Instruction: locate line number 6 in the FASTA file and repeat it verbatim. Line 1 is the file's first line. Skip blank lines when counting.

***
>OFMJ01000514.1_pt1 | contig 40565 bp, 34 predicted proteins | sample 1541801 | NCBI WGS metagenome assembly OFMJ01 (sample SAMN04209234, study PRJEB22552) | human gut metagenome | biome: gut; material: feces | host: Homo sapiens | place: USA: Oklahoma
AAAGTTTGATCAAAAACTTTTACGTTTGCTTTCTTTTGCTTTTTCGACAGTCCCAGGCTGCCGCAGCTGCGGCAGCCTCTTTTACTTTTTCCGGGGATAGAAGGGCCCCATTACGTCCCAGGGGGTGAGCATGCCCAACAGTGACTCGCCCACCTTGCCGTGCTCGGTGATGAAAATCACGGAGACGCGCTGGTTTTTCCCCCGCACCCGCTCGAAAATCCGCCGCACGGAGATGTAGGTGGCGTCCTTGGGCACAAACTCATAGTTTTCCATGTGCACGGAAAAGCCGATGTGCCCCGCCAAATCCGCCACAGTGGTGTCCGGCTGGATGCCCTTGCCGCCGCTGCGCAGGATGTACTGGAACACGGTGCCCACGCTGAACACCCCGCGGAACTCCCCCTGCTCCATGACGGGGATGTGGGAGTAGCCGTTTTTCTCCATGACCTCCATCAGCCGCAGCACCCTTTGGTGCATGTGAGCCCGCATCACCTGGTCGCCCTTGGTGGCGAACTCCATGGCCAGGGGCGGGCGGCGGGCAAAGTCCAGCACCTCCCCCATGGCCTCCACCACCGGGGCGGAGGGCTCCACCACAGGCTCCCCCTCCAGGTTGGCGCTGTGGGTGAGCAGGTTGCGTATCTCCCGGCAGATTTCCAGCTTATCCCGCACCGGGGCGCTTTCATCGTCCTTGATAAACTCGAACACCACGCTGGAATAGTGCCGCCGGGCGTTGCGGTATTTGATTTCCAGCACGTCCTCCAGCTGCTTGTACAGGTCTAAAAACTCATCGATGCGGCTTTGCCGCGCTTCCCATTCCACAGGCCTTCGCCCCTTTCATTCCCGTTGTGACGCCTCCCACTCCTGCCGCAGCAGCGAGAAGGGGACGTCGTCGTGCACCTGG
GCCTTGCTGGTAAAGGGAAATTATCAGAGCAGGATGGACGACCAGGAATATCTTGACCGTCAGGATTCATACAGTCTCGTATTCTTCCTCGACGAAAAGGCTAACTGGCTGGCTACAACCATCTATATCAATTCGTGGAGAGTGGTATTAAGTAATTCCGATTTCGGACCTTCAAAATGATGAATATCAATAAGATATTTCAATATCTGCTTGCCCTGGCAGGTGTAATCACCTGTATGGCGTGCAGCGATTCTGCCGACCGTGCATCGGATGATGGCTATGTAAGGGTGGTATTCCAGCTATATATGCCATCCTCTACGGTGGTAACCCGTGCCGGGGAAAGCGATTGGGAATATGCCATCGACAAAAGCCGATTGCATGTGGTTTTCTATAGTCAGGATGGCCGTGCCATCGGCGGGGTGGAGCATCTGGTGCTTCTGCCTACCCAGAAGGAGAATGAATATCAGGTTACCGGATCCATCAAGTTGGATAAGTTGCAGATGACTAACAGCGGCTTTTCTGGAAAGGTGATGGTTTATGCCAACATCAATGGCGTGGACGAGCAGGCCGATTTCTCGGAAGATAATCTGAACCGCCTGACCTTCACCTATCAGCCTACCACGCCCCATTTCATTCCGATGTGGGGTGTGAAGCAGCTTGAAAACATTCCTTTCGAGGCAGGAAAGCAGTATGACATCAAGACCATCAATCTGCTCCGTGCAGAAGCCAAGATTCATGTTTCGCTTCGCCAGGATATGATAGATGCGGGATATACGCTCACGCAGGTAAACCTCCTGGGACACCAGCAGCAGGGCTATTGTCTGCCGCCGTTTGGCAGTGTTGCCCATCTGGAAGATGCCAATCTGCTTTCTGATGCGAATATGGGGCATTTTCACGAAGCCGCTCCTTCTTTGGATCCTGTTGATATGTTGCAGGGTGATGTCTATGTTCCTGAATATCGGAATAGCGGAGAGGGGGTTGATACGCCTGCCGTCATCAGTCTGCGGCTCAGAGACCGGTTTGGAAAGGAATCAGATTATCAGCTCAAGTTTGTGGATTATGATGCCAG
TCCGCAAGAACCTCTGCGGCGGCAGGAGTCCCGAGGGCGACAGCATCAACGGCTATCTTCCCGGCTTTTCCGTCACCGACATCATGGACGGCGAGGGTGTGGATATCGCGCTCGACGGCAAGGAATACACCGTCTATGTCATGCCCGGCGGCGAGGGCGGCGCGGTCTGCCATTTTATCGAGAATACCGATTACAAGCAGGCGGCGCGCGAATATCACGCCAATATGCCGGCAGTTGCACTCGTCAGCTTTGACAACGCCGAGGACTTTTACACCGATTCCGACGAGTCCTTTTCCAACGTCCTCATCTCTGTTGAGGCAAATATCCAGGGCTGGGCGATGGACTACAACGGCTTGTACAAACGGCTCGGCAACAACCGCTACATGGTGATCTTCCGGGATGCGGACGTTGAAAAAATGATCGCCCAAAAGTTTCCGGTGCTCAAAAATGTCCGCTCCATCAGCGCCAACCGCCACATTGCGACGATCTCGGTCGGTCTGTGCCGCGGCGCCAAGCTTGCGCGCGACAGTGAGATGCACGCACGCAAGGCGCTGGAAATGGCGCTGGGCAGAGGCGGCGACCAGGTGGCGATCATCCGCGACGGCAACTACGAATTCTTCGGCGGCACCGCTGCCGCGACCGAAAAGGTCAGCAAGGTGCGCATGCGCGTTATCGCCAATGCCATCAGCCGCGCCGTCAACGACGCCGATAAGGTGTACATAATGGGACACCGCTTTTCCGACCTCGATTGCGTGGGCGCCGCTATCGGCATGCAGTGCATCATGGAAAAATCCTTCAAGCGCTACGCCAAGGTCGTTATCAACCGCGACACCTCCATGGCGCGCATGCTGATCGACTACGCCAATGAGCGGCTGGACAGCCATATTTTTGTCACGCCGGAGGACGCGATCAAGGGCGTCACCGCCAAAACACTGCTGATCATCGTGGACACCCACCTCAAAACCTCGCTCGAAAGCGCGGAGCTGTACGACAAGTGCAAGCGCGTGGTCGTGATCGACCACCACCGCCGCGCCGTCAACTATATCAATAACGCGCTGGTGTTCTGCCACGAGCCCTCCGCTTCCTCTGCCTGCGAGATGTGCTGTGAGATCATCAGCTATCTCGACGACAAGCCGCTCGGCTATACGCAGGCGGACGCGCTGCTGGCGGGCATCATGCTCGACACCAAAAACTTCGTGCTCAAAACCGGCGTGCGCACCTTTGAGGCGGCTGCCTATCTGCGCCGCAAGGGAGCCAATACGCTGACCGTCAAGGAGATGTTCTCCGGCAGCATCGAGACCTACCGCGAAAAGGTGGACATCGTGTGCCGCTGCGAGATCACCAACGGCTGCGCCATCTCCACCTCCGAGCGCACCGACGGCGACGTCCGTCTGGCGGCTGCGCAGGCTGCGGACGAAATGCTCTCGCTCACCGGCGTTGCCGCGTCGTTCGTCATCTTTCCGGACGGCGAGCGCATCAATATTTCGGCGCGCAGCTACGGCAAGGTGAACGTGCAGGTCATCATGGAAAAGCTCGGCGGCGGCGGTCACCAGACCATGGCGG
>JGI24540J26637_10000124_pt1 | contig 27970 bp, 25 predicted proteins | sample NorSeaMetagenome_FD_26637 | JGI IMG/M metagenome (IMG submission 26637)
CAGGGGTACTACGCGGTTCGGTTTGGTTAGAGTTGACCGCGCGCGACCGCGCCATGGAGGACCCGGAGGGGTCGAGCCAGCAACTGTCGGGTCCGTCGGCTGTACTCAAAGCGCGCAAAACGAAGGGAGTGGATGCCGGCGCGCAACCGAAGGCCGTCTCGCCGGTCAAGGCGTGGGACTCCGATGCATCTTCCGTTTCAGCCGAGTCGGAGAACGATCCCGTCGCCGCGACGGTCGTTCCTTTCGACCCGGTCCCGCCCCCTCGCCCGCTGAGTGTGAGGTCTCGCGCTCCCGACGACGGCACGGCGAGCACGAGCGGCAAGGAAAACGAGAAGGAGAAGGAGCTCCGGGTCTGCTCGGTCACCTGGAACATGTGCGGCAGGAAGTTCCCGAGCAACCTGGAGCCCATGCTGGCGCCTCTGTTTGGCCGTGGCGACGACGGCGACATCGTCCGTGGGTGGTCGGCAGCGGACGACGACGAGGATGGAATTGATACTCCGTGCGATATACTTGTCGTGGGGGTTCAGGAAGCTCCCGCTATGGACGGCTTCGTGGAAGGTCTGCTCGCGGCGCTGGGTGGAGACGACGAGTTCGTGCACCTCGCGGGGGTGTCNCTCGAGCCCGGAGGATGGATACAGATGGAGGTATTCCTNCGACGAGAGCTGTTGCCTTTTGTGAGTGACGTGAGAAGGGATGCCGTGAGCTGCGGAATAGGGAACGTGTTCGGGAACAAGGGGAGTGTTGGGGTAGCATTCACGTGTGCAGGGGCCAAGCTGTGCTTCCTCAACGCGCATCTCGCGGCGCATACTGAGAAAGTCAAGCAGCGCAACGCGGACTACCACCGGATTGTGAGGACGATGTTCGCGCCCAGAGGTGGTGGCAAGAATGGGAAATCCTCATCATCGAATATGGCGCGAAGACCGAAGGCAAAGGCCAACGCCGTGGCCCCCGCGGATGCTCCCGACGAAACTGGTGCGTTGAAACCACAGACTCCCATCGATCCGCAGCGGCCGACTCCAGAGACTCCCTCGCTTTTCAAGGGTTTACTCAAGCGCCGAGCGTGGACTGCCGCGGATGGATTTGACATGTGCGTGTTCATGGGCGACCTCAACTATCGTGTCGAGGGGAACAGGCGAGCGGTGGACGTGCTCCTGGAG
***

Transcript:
CAGGGGTACTACGCGGTTCGGTTTGGTTAGAGTTGACCGCGCGCGACCGCGCCATGGAGGACCCGGAGGGGTCGAGCCAGCAACTGTCGGGTCCGTCGGCTGTACTCAAAGCGCGCAAAACGAAGGGAGTGGATGCCGGCGCGCAACCGAAGGCCGTCTCGCCGGTCAAGGCGTGGGACTCCGATGCATCTTCCGTTTCAGCCGAGTCGGAGAACGATCCCGTCGCCGCGACGGTCGTTCCTTTCGACCCGGTCCCGCCCCCTCGCCCGCTGAGTGTGAGGTCTCGCGCTCCCGACGACGGCACGGCGAGCACGAGCGGCAAGGAAAACGAGAAGGAGAAGGAGCTCCGGGTCTGCTCGGTCACCTGGAACATGTGCGGCAGGAAGTTCCCGAGCAACCTGGAGCCCATGCTGGCGCCTCTGTTTGGCCGTGGCGACGACGGCGACATCGTCCGTGGGTGGTCGGCAGCGGACGACGACGAGGATGGAATTGATACTCCGTGCGATATACTTGTCGTGGGGGTTCAGGAAGCTCCCGCTATGGACGGCTTCGTGGAAGGTCTGCTCGCGGCGCTGGGTGGAGACGACGAGTTCGTGCACCTCGCGGGGGTGTCNCTCGAGCCCGGAGGATGGATACAGATGGAGGTATTCCTNCGACGAGAGCTGTTGCCTTTTGTGAGTGACGTGAGAAGGGATGCCGTGAGCTGCGGAATAGGGAACGTGTTCGGGAACAAGGGGAGTGTTGGGGTAGCATTCACGTGTGCAGGGGCCAAGCTGTGCTTCCTCAACGCGCATCTCGCGGCGCATACTGAGAAAGTCAAGCAGCGCAACGCGGACTACCACCGGATTGTGAGGACGATGTTCGCGCCCAGAGGTGGTGGCAAGAATGGGAAATCCTCATCATCGAATATGGCGCGAAGACCGAAGGCAAAGGCCAACGCCGTGGCCCCCGCGGATGCTCCCGACGAAACTGGTGCGTTGAAACCACAGACTCCCATCGATCCGCAGCGGCCGACTCCAGAGACTCCCTCGCTTTTCAAGGGTTTACTCAAGCGCCGAGCGTGGACTGCCGCGGATGGATTTGACATGTGCGTGTTCATGGGCGACCTCAACTATCGTGTCGAGGGGAACAGGCGAGCGGTGGACGTGCTCCTGGAG